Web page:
Active noise cancellation is one of the most impactful quality of life features you can have on a pair of headphones, regardless of what you use the headphones for.
In a noisy office environment, they let you focus on the task at hand without any distractions. And they do the same thing if you’re working from home, especially if you don’t have a proper home office. Nothing will ever allow you to drown out the outside world quite like active noise-canceling headphones.
Or let’s say you don’t need them for work. Maybe you just want to listen to music and don’t think a feature this expensive is worth the splurge when that money could go towards improving the overall sound quality. But that fact of the matter is decidedly different.
The outside world will not hush down just because you’re in the mood to jam to some tunes. It could be your kids, annoying neighbors, construction noises, commutes, or whatever, but unless you live in a castle, chances are you know well what it feels like to have ambient noises intrude upon your music.
The first thing we do in these situations is turn up the volume so that the headphones can overpower the ambient noise, but this should never be the solution as loud volume can very easily damage your hearing.
But you don’t want to buy just any headphones with active noise canceling. Regardless of the price range you have in mind, you should always aim for the best of the best, and that’s what this guide is here to provide.
So without any further ado, let’s begin.
- Affordable price
- Bass mode
- Fast charging
- Non-breathable padding
- ANC lowers audio quality
Generally speaking, ANC is not a budget-friendly feature. So when budget-friendly devices try to implement it, the end product is oftentimes not worth it.
But somehow the folks at Anker managed to make it work with their highly affordable Anker Soundcore Life Q20 Hybrid headphones. The minimalist design of the Q20 Hybrid even makes it appear more expensive than it really is.
The ANC offered here is an unequivocal improvement over the ANC found in other headphones around the $60 price point. This gives the Q20 Hybrid a competitive edge over its competition, but this alone wouldn’t be enough to convince us to showcase it in this guide.
However, the Soundcore Life Q20 Hybrid has a lot going for it even if we look past the above-average ANC. For starters, it’s packing 30 hours of battery life with the ANC turned on. With this feature turned off, you’re looking at 40 hours of battery life. And considering how only 5 minutes of charging is enough to net you 4 hours of playtime, you won’t ever have to wait long for the stupid battery to recharge.
It also helps that you can use these headphones for long stretches of time without any discomfort. They’re lightweight and feature a generous amount of memory foam cushioning. The ear cushions don’t breathe well, so your ears will get hot after prolonged use, but that’s the only issue the Q20 Hybrid has in terms of comfort.
In terms of sound, these headphones sound fine. Unsurprisingly, the overall audio quality is better when the ANC is turned off. They’ve also got a Bass Mode, which will indeed make the bass more powerful, but at the expense of the other sound frequencies.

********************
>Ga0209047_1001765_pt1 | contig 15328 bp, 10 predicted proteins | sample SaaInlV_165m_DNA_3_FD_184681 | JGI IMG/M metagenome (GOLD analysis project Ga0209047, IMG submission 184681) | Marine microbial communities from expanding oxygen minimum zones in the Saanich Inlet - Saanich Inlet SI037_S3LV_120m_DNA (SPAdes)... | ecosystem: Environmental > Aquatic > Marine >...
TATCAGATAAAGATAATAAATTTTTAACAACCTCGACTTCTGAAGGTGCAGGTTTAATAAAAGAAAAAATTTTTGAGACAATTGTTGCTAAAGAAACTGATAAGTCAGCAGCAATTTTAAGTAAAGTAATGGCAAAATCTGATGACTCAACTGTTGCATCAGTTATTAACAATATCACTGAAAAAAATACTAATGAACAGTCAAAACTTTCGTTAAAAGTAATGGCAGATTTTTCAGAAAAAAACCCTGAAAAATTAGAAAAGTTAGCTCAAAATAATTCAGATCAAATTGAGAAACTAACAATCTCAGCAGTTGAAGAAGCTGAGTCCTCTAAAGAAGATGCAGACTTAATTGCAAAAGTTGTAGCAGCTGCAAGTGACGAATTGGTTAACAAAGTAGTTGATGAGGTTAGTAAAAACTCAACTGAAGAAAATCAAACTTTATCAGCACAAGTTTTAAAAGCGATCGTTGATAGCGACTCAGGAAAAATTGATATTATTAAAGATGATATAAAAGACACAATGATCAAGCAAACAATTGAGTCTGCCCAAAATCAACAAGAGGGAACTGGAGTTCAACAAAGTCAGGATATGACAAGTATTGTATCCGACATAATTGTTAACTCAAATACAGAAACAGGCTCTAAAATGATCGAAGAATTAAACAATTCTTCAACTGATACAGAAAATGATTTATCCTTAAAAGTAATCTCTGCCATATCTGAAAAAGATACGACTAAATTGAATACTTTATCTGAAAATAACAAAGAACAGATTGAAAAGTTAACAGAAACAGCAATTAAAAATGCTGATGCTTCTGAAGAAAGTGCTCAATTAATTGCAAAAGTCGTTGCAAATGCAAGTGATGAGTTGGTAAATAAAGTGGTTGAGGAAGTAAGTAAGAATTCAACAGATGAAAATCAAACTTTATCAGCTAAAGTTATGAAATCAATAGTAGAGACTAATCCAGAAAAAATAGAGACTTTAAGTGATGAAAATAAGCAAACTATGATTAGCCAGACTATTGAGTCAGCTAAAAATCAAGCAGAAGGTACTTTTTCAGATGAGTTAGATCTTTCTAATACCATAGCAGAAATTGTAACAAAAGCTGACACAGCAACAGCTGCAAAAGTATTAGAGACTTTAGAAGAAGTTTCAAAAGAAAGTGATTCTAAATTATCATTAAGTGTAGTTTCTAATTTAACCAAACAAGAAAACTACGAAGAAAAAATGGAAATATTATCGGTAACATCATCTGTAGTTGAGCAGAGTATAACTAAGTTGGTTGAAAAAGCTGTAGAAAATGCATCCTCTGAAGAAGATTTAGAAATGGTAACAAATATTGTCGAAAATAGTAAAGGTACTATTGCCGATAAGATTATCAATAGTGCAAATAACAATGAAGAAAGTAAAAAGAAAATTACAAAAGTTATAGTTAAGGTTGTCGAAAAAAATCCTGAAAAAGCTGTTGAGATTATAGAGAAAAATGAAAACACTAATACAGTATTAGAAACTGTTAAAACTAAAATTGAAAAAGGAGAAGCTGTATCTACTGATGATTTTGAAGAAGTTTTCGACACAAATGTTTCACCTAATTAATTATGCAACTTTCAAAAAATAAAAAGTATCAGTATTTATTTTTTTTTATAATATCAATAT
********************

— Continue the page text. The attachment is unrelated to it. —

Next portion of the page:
Overall, the sound is on par with its competition, but the great battery life, comfortable design, and above-average ANC make it an easy choice for our budget pick.
- Excellent audio quality
- Premium feeling plastic
- Multipoint connectivity
- Battery life
- Bluetooth 4.2
- Codec support
Released to an MSRP of $130, the JBL Tune 750BTNC sought to be the choice pair of ANC headphones for buyers looking to spend a bit more than $100 to ensure good quality.
Even at the time of release, the consensus was that the JBL Tune 750BTNC had audio quality that punched way above its weight (or in this case price). The balanced sound signature does all frequencies justice, although the clear standout here is the bass. The 750BTNC has just the right amount of hard-hitting punch to elevate bass-heavy music to new heights, without ever compromising the mids or the highs.
As always, though, there are certain caveats when purchasing a device that seems too good to be true. In this case, the downsides have to do with the battery life and extra features.
With the ANC turned on, you’re looking at 15 hours of battery life, or 22 hours with the ANC turned off. Worst of all, there’s no fast charging feature, so these headphones require their fair share of diligence to use every day.
As for the features, they’ve only got Bluetooth 4.2 to their name. Plus, the codec support is scarce and unimpressive. It does support multipoint connectivity, which is a huge plus, but whether or not this makes up for the lack of aptX or SBC support is left to the individual.
We should also mention that these headphones are made entirely of plastic, although it’s not cheap plastic by any means; it even feels premium! And the matte finish boasts a high resistance to fingerprints, so overall we’d give the design a thumbs up.
If you’re in need of competent ANC and excellent audio quality, it’s hard to pass up on the JBL Tune 750BTNC, especially as it often goes for less than $100.
- The best ANC
- The best sound quality
- Lots of gimmicky features
- No IPX rating
The Sony WH-1000XM3 were considered by many to be (among) the best noise-canceling headphones on the market. Yet somehow, the folks at Sony outdid themselves when designing the sequel.
They may look the same – what with the sleek, understated look and plenty of padding – or feel the same – being just as comfortable to wear and premium to the touch – but there are lots of subtle differences that make the Sony WH-1000XM4 the superior product.
Firstly, and most importantly, the active noise canceling is somehow even better this time around, particularly in the lower frequency ranges.
But in addition to this, the WH-1000XM4 also has lots of cool new features, foremost of which is multipoint connectivity which lets you pair these headphones with up to two devices at the same time. It’s also got some more gimmicky features that make chatting easier, like Speak to Chat which can pause music and turn the ANC off when the microphones register your voice, or Quick Attention that can lower the playback volume, turn off the ANC, and enable voice ambient mode when you place your hand over the right earcup.